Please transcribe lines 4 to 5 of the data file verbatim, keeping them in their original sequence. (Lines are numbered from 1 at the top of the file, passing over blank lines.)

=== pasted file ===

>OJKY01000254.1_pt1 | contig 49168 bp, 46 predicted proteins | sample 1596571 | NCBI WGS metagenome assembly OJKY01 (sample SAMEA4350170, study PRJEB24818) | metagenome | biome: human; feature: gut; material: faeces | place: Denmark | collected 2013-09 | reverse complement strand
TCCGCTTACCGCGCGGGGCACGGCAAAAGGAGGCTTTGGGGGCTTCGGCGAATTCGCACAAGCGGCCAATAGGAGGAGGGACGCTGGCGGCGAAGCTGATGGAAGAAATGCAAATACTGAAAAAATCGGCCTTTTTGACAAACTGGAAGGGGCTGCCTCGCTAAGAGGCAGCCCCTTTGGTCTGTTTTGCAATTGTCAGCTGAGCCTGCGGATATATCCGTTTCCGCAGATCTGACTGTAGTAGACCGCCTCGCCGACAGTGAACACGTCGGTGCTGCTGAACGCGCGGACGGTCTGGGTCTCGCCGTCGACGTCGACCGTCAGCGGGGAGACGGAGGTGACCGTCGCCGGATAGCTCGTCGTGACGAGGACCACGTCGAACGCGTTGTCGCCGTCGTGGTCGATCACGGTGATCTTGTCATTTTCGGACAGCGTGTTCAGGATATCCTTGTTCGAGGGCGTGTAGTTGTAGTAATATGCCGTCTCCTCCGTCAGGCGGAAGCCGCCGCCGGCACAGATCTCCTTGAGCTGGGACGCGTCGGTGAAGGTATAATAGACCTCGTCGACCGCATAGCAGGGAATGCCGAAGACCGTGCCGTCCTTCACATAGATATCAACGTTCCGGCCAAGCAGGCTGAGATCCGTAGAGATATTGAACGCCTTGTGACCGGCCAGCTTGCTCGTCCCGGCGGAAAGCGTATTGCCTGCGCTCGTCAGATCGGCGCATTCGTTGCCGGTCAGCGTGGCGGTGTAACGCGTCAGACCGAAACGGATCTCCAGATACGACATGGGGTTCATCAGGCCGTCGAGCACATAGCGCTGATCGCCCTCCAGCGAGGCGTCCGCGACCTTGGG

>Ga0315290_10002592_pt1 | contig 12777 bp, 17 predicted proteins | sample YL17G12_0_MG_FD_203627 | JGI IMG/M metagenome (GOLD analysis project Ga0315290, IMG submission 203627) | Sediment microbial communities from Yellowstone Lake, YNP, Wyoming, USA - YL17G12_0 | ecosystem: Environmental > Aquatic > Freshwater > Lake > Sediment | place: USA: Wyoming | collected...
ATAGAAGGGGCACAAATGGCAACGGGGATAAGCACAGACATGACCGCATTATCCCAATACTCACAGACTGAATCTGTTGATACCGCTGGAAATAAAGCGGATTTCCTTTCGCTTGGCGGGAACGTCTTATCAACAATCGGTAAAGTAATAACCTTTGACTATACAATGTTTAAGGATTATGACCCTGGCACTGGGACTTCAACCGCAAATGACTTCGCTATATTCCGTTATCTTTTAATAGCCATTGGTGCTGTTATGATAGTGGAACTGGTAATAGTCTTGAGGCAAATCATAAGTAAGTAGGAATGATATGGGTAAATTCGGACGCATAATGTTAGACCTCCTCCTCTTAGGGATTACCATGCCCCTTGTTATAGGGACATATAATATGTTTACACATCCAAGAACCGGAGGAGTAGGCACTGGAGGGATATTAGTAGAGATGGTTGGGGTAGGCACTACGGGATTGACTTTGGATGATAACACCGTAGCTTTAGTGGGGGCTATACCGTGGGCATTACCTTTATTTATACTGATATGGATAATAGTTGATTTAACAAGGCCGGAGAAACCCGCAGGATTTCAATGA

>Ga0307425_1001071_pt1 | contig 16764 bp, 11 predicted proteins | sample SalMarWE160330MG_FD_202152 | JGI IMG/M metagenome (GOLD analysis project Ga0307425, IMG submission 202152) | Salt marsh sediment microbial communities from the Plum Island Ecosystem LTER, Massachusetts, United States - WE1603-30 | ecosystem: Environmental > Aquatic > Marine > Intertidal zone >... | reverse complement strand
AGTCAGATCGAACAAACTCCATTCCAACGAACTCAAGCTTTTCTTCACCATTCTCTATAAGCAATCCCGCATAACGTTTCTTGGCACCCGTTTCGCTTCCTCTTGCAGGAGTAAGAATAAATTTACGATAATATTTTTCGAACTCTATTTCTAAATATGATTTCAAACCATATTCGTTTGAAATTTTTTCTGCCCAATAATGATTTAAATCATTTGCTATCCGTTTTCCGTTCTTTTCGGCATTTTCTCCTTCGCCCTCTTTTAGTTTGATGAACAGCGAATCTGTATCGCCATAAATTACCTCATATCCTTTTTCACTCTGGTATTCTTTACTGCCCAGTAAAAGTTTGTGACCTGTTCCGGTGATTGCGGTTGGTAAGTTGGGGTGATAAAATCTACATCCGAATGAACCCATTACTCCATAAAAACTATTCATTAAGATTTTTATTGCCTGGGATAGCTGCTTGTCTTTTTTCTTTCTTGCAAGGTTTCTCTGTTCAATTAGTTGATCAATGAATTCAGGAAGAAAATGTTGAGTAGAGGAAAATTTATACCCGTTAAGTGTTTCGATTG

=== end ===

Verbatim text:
ATAGAAGGGGCACAAATGGCAACGGGGATAAGCACAGACATGACCGCATTATCCCAATACTCACAGACTGAATCTGTTGATACCGCTGGAAATAAAGCGGATTTCCTTTCGCTTGGCGGGAACGTCTTATCAACAATCGGTAAAGTAATAACCTTTGACTATACAATGTTTAAGGATTATGACCCTGGCACTGGGACTTCAACCGCAAATGACTTCGCTATATTCCGTTATCTTTTAATAGCCATTGGTGCTGTTATGATAGTGGAACTGGTAATAGTCTTGAGGCAAATCATAAGTAAGTAGGAATGATATGGGTAAATTCGGACGCATAATGTTAGACCTCCTCCTCTTAGGGATTACCATGCCCCTTGTTATAGGGACATATAATATGTTTACACATCCAAGAACCGGAGGAGTAGGCACTGGAGGGATATTAGTAGAGATGGTTGGGGTAGGCACTACGGGATTGACTTTGGATGATAACACCGTAGCTTTAGTGGGGGCTATACCGTGGGCATTACCTTTATTTATACTGATATGGATAATAGTTGATTTAACAAGGCCGGAGAAACCCGCAGGATTTCAATGA

>Ga0307425_1001071_pt1 | contig 16764 bp, 11 predicted proteins | sample SalMarWE160330MG_FD_202152 | JGI IMG/M metagenome (GOLD analysis project Ga0307425, IMG submission 202152) | Salt marsh sediment microbial communities from the Plum Island Ecosystem LTER, Massachusetts, United States - WE1603-30 | ecosystem: Environmental > Aquatic > Marine > Intertidal zone >... | reverse complement strand